Adobe has created new beta software for designing and publishing HTML and CSS websites code-named Adobe Muse without the need to learn HTML mark-up or CSS. This WYSIWYG (What You See Is What You Get) editor uses elements from other Adobe products to bring a degree of familiarity to users of the new software.
The software to targeted to users with no experience in HTML and CSS. Brian Wood, an Adobe trainer, said “using Muse graphic professionals can create compelling websites just like you create print content” in a video explaining Adobe Muse.
The Adobe Muse websites shows a sample of the power available to users though, unfortunately, does not use many semantic HTML5 elements falling back to wrapping most elements in a div tag and giving every paragraph an ID for no clear reason. Therefore, the end product created by Adobe Muse would be very hard to update by a professional web developer who uses HTML and CSS without using the Muse software.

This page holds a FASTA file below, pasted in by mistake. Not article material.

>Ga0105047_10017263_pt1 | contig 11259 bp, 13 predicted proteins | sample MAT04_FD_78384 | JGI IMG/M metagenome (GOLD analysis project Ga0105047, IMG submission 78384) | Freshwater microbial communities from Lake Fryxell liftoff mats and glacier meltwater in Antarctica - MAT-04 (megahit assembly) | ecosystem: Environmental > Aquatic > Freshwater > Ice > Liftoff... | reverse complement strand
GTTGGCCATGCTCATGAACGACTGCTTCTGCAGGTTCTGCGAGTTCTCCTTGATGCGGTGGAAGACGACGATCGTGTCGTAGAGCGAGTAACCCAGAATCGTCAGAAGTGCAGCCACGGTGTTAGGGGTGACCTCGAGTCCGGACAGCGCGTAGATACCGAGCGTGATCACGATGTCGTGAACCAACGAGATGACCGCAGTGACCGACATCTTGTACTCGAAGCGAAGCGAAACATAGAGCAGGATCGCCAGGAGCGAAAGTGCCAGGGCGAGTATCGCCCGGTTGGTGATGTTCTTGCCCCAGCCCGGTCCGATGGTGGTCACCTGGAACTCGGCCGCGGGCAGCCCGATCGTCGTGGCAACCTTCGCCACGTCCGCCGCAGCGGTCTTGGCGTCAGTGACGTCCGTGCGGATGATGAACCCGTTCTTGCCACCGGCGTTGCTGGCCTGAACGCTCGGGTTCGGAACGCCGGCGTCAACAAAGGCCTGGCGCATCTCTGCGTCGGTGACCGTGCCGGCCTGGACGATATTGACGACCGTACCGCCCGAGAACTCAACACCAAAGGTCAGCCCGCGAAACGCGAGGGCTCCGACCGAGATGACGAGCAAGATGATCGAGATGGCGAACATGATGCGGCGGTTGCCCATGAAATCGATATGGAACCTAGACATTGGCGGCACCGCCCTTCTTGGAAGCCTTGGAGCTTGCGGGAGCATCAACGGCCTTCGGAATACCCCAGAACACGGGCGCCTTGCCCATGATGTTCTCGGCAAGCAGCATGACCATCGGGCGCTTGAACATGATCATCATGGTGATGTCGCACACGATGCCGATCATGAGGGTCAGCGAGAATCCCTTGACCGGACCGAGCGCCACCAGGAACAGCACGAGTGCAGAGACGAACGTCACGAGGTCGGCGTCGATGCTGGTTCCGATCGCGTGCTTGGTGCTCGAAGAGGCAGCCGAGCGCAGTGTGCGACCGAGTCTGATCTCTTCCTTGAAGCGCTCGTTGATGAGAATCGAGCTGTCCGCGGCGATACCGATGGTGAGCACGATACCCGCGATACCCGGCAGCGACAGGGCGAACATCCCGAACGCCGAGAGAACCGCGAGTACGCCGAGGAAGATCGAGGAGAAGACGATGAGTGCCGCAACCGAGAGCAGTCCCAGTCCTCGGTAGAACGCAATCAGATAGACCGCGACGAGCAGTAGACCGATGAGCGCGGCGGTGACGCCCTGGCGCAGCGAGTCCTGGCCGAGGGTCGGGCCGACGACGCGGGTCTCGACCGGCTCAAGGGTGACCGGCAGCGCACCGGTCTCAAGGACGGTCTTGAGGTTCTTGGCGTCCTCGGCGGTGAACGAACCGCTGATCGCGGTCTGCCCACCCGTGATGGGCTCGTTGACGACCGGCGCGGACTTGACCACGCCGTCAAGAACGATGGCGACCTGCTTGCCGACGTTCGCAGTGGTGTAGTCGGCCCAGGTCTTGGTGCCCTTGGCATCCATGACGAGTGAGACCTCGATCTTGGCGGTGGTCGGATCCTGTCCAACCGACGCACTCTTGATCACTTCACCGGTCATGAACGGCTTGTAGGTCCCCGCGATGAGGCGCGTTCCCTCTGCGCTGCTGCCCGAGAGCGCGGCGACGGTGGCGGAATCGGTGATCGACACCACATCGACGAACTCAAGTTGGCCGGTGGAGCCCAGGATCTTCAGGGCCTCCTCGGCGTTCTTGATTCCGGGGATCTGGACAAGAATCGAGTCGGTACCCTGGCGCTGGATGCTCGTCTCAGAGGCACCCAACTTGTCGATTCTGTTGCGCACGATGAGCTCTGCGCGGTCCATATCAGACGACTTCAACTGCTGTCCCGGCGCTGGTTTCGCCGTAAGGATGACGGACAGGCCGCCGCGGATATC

World Wide Web Consortium (W3C) in the draft HTML5 specification said that “Authors are strongly encouraged to view the div element as an element of last resort, for when no other element is suitable. Use of the div element instead of more appropriate elements leads to poor accessibility for readers and poor maintainability for authors.”
The software will be free until the early 2012 release after the testing period the software will only be available by buying a yearly subscription (US $15.00 per month) or a month-to-month plan which allows the subscription to be stopped and started after each month for US $20.00 per month.
Adobe Muse will work on both Windows and Mac OSX though Linux will be left out. Adobe Muse developers saying “At the time of this writing, there are no plans to certify Muse for Linux. However, Muse is an Adobe AIR® application and AIR does support Linux. Therefore it may be possible to install Muse and run it on Linux, but there will likely be Linux-specific bugs.”